“The advice I like to give young artists, or really anybody who'll listen to me, is not to wait around for inspiration. Inspiration is for amateurs; the rest of us just show up and get to work. If you wait around for the clouds to part and a bolt of lightning to strike you in the brain, you are not going to make an awful lot of work. All the best ideas come out of the process; they come out of the work itself. Things occur to you. If you're sitting around trying to dream up a great art idea, you can sit there a long time before anything happens. But if you just get to work, something will occur to you and something else will occur to you and something else that you reject will push you in another direction. Inspiration is absolutely unnecessary and somehow deceptive. You feel like you need this great idea before you can get down to work, and I find that's almost never the case.”
― Chuck Close
This quote by Chuck Close is the foundation of my approach to my work. It is only when I hit my sketchbook, my studio - my working mind - that ideas and concepts start to flow. Sitting down and waiting is not an option.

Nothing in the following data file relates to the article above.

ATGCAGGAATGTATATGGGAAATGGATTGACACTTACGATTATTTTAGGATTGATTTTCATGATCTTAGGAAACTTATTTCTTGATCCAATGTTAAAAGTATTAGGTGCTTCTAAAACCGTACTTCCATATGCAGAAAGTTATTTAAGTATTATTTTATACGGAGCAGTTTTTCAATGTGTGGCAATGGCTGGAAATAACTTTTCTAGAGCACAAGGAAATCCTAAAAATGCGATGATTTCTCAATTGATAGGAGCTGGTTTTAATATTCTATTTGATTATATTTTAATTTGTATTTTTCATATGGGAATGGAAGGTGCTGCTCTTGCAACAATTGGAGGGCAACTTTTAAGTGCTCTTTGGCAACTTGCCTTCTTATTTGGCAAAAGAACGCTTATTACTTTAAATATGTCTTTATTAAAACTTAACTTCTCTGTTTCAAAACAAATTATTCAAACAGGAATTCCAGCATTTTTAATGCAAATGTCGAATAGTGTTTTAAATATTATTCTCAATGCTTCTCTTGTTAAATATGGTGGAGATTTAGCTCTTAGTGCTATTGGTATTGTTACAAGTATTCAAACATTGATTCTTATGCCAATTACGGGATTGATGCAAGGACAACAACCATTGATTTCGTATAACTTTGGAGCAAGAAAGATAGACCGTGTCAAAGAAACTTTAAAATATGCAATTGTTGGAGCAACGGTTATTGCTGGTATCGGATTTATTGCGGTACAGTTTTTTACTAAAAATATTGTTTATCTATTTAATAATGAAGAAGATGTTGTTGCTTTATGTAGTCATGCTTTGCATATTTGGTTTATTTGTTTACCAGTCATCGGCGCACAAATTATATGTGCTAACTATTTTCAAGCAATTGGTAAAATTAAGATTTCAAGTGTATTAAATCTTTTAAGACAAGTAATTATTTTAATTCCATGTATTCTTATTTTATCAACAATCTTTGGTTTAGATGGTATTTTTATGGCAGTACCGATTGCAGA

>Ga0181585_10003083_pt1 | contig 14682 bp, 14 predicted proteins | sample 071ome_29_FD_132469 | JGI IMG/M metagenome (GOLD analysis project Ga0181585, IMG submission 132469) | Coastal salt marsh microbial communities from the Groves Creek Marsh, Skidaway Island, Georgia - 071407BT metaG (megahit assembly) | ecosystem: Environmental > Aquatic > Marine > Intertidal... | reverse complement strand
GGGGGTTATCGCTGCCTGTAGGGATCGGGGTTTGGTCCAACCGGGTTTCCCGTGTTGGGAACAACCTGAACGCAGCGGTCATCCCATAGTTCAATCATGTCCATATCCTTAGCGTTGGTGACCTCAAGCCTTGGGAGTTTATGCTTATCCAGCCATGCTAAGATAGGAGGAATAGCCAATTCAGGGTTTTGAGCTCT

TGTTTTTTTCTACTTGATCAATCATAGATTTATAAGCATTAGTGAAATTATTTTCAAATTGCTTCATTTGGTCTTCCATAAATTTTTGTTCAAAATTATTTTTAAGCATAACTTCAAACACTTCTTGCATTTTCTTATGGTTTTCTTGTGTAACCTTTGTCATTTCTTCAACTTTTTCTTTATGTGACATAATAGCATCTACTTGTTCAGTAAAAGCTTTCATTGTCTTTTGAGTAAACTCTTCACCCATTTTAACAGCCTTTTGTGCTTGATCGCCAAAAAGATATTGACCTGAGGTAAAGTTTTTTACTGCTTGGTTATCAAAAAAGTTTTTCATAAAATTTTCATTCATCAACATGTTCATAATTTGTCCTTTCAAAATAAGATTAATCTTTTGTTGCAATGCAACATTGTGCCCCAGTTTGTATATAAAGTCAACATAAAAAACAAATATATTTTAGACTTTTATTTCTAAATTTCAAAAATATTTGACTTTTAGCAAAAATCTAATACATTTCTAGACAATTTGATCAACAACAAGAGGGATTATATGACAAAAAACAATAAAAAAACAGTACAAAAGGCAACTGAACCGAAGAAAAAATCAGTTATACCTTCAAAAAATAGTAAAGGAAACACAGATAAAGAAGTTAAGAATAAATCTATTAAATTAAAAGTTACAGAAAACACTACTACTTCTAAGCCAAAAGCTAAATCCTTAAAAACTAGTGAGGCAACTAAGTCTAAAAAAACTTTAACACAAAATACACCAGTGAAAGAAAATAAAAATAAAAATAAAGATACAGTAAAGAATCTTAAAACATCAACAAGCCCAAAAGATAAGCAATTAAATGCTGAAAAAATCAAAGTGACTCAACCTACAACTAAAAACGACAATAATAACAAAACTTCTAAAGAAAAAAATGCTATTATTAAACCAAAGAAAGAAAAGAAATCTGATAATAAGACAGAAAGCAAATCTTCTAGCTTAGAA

It is not about waiting for inspiration to strike, or seeing the final result. The enjoyment is in my work, the process that I go through everyday. A single piece of art will sometimes be made up of hundreds of sketches, brainstorming scribbles and inspiration from every corner of the globe. They are made up of the people I see honking their horns in traffic, impatiently ordering their coffee at Starbucks, or giving a banana to a homeless person on the street.
The process starts with a “switched-on”, deliberate observation, and a message that can be expressed from this observation. The next stage is to research symbols that may overlap with the concept. This may be looking into Chinese or Greek mythology, or even diving deeper into my memories of the Dr Seuss books my mother gave me as a kid. The weeks and weeks of the design process are what feeds my inner artist and gives it the energy to push through hours upon sleepless hours of painting the final design.
The end goal is to have an artwork that is so well thought-through, that the viewer falls in love with it, cries in front of it or has a revelation through it…and in some cases even dislikes it. The reaction is the key, and a well thought-through artwork rich with process and will have this desired effect.
Written By William D. Higginson.